Legal Reasoning and Syllogism: A Primer

The book The Art of Persuading Judges by Antonin Scalia and Bryan A. Garner, lays out the basics of legal reasoning. They assert that all arguments fall under positive or negative syllogisms. 

Leaving aside emotional appeals, persuasion is possible only because all human beings are born with a capacity for logical thought. It is something we all have in common. The most rigorous form of logic, and hence the most persuasive, is the syllogism.

Legal arguments can be expressed syllogistically in two ways:

Positive syllogisms:

Major premise: All S is P.
Minor premise: This case is S.
Conclusion: This case is P. 

Negative syllogisms:

Major premise: Only S is P.
Minor premise: This case is not S.
Conclusion: This case is not P.

What falls under the major premise?

Legal argument generally has three sources of major premises: a text (constitution, statute, regulation, ordinance, or contract), precedent (caselaw, etc.), and policy (i.e., consequences of the decision). Often the major premise is self-evident and acknowledged by both sides.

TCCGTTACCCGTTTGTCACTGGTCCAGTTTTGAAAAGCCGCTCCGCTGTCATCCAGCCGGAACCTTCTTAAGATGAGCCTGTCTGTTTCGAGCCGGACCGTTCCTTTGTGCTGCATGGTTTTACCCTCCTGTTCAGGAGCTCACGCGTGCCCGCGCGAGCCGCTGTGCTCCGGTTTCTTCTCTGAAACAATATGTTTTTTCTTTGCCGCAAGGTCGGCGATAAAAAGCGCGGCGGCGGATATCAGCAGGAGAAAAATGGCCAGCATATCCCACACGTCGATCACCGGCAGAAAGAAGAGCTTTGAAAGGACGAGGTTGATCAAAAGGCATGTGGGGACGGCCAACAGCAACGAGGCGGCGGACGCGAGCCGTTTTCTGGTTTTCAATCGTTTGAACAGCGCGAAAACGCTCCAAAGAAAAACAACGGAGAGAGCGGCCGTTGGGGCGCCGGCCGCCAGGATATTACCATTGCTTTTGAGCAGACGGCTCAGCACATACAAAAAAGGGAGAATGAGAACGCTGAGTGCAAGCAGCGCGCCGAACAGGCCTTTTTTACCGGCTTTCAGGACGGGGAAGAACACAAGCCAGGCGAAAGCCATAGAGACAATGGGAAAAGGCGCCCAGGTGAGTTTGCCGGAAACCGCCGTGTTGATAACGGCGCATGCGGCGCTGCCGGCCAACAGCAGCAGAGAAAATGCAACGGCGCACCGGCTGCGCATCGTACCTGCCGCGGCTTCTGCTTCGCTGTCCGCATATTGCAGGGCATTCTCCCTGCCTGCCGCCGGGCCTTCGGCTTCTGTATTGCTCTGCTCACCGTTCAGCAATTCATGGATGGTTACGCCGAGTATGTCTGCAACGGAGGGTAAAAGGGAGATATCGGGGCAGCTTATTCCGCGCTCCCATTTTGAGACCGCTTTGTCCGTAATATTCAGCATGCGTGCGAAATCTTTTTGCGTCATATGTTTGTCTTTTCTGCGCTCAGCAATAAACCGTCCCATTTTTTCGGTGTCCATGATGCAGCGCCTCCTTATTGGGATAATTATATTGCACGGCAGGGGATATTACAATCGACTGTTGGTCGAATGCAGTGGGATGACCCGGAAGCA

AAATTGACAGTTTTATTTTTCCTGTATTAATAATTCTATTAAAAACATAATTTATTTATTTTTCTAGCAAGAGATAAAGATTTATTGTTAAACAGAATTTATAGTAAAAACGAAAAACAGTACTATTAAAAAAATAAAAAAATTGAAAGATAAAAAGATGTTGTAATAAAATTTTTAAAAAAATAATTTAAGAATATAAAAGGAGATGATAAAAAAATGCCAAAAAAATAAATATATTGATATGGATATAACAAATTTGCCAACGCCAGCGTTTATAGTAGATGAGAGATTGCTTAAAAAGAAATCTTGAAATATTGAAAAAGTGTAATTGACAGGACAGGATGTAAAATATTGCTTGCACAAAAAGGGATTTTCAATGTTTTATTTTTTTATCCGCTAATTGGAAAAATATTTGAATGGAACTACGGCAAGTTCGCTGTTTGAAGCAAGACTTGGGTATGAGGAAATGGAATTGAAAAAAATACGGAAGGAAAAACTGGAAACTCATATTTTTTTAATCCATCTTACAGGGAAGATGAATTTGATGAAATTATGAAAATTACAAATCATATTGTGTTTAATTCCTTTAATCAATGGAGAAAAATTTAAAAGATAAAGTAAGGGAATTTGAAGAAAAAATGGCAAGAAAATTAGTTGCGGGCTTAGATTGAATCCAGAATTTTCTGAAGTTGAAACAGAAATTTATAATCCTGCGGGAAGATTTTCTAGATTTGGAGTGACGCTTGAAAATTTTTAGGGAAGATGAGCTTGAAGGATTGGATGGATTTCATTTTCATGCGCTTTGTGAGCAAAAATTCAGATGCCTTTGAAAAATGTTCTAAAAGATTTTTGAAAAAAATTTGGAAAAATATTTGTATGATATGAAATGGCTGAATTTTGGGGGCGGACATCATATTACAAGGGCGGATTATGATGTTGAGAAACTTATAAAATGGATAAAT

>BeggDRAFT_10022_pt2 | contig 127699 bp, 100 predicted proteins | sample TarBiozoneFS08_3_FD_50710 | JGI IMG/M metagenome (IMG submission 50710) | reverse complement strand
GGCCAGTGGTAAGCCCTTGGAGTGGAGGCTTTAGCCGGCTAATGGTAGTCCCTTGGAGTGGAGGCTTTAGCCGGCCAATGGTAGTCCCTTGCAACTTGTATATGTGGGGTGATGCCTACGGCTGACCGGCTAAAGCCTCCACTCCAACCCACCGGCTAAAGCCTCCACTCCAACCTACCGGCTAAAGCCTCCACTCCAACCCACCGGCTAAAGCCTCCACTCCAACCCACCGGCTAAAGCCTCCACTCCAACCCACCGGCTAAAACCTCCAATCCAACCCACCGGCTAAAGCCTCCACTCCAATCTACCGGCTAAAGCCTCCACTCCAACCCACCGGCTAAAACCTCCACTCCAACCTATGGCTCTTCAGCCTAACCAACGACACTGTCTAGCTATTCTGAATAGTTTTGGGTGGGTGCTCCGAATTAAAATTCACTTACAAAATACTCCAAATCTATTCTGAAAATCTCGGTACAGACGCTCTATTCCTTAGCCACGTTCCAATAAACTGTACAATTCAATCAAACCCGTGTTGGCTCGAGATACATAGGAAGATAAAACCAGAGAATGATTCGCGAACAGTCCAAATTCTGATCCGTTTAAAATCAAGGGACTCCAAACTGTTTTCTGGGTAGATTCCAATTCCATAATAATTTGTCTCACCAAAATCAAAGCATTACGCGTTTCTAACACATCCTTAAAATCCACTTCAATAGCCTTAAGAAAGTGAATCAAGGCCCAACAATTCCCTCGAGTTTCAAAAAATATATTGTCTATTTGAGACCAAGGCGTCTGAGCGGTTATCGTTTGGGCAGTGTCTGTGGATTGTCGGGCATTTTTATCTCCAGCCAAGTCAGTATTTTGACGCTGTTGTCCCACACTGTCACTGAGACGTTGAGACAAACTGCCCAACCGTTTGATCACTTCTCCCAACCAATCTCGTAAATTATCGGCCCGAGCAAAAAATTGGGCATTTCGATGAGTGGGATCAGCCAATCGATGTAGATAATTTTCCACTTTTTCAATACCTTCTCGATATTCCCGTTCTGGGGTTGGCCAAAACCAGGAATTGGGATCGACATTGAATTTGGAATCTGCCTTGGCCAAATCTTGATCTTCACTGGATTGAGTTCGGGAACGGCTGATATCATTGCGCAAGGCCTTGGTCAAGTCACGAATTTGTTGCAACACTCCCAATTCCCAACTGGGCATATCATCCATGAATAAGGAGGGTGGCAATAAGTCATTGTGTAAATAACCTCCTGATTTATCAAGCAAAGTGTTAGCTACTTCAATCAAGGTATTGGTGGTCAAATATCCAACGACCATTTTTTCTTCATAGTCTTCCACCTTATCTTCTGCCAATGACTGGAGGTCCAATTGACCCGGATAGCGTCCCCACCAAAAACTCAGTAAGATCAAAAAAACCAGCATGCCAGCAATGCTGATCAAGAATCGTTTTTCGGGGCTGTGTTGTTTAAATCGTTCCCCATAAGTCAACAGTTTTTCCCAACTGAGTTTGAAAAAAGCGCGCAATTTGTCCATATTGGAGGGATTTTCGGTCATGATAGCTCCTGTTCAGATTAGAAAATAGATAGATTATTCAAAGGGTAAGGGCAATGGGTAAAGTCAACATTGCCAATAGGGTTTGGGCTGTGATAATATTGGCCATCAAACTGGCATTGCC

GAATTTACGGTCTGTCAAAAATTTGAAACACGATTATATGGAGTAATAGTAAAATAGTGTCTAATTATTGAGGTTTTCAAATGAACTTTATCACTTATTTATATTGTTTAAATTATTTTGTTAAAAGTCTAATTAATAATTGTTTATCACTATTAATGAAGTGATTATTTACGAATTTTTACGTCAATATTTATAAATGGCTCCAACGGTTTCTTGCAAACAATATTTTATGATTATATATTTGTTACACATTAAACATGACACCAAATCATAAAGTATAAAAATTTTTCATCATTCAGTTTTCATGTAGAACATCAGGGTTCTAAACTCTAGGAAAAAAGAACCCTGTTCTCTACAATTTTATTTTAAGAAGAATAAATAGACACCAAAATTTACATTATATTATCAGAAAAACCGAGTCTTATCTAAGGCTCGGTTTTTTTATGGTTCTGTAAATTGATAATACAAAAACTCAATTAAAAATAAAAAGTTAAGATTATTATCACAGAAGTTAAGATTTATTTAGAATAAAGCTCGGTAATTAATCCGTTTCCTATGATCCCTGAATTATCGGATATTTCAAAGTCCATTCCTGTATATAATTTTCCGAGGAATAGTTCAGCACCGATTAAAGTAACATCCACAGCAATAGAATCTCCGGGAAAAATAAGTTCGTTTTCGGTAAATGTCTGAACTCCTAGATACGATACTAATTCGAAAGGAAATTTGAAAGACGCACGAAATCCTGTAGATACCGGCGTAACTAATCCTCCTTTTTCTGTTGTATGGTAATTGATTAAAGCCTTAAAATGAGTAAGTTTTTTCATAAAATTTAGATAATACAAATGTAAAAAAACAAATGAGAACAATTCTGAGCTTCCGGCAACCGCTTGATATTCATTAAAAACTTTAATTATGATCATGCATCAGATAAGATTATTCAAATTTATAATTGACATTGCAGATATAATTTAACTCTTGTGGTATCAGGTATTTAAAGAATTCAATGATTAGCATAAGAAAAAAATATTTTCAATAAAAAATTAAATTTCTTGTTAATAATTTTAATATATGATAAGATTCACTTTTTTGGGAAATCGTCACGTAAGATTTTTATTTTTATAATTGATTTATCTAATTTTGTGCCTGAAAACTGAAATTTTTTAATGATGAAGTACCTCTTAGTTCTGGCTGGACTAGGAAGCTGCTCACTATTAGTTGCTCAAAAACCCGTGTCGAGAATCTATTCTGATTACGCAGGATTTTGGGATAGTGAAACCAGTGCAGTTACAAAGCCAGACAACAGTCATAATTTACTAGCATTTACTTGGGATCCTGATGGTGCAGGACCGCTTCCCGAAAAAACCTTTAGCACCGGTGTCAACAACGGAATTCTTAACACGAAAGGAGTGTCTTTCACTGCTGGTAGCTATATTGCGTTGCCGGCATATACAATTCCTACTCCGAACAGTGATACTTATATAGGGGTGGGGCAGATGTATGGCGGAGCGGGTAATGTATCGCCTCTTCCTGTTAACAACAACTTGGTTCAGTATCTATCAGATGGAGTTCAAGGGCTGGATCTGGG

What falls under the minor premise?

The minor premise, meanwhile, is derived from the facts of the case. There is much to be said for the proposition that legal reasoning revolves mainly around the establishment of the minor premise.

And finally, some examples:

So if you’re arguing from precedent, your argument might go:

Major premise: Our cases establish that a prisoner has a claim for harm caused by the state’s deliberate indifference to serious medical needs.
Minor premise: Guards at the Andersen Unit ignored the plaintiff’s complaints of acute abdominal pain for 48 hours, whereupon his appendix burst.
Conclusion: The plaintiff prisoner has a claim.

Or if you’re arguing text:

Major premise: Under the Indian Commerce Clause of the U.S. Constitution, states cannot tax Indian tribes for activities on reservations without the express authorization of Congress.
Minor premise: Without congressional authorization, South Dakota has imposed its motor-fuel tax on tribes that sell fuel on reservations.
Conclusion: South Dakota’s tax is unconstitutional.

* * *

Want to read more? Buy the book here.